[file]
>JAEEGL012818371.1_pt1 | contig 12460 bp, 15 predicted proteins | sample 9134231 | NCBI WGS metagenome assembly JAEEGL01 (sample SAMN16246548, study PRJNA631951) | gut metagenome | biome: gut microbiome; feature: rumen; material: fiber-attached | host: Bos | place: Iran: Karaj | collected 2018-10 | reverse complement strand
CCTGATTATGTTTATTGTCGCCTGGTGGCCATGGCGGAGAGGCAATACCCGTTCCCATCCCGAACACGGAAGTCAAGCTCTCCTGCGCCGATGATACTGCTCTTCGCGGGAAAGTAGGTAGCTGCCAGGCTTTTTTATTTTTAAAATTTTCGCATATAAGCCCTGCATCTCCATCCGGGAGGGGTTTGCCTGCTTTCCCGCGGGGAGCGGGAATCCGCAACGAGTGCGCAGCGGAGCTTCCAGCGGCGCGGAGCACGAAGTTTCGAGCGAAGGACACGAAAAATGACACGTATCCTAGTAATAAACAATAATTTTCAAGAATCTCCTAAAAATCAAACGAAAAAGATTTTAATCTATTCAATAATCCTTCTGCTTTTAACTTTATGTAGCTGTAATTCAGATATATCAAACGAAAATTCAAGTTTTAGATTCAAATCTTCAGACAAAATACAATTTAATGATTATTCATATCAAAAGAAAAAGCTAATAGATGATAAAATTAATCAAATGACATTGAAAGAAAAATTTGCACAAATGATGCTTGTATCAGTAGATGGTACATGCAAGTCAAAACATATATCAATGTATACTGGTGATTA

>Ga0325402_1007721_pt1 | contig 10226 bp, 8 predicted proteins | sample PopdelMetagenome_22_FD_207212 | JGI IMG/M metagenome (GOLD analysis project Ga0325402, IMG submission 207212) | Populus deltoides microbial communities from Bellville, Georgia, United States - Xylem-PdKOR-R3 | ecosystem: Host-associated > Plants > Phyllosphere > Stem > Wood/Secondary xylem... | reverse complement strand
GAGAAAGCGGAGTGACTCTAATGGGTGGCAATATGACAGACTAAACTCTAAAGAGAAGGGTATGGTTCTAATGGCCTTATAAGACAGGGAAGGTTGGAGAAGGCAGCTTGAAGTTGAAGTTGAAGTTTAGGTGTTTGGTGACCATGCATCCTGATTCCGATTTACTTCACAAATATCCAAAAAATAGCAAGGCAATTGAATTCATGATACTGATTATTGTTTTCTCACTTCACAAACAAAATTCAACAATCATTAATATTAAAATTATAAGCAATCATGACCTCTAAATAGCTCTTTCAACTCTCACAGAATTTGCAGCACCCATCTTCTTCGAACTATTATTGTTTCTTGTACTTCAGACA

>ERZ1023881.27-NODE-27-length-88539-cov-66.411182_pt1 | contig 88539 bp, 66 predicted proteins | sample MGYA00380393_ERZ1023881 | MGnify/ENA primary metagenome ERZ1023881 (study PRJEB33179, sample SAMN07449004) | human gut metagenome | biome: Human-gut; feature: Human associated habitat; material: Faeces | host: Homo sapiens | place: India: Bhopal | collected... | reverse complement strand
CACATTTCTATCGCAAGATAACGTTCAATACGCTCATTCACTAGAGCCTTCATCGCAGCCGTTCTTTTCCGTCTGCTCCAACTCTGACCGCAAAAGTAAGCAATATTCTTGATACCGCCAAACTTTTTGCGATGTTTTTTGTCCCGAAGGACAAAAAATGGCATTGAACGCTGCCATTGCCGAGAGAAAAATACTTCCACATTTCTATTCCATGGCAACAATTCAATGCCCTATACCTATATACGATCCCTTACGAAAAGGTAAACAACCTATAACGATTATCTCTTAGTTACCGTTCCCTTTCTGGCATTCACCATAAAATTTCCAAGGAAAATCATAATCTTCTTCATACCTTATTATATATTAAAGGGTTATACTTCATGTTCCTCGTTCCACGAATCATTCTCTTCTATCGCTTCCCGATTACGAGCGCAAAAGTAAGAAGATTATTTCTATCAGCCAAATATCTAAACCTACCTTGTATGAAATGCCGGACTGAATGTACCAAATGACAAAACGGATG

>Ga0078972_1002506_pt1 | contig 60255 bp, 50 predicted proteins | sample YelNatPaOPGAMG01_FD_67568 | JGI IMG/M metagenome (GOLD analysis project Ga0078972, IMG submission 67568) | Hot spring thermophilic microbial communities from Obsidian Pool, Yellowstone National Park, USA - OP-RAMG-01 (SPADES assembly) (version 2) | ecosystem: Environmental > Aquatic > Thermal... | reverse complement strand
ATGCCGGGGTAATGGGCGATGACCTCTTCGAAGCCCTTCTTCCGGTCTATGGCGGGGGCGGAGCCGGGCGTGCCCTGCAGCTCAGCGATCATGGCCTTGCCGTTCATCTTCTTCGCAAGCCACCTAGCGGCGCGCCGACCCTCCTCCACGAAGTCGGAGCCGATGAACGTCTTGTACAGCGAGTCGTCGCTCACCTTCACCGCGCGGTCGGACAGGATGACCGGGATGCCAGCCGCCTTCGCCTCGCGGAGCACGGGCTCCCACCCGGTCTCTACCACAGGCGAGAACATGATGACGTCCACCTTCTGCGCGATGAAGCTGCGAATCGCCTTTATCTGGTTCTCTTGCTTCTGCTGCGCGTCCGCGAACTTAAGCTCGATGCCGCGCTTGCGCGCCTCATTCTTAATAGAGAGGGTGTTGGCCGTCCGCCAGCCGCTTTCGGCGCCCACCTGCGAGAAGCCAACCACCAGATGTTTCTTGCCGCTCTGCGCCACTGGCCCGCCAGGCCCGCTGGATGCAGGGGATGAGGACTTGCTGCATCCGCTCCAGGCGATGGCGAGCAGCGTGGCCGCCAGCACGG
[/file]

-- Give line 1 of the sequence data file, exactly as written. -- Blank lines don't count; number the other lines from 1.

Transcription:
>JAEEGL012818371.1_pt1 | contig 12460 bp, 15 predicted proteins | sample 9134231 | NCBI WGS metagenome assembly JAEEGL01 (sample SAMN16246548, study PRJNA631951) | gut metagenome | biome: gut microbiome; feature: rumen; material: fiber-attached | host: Bos | place: Iran: Karaj | collected 2018-10 | reverse complement strand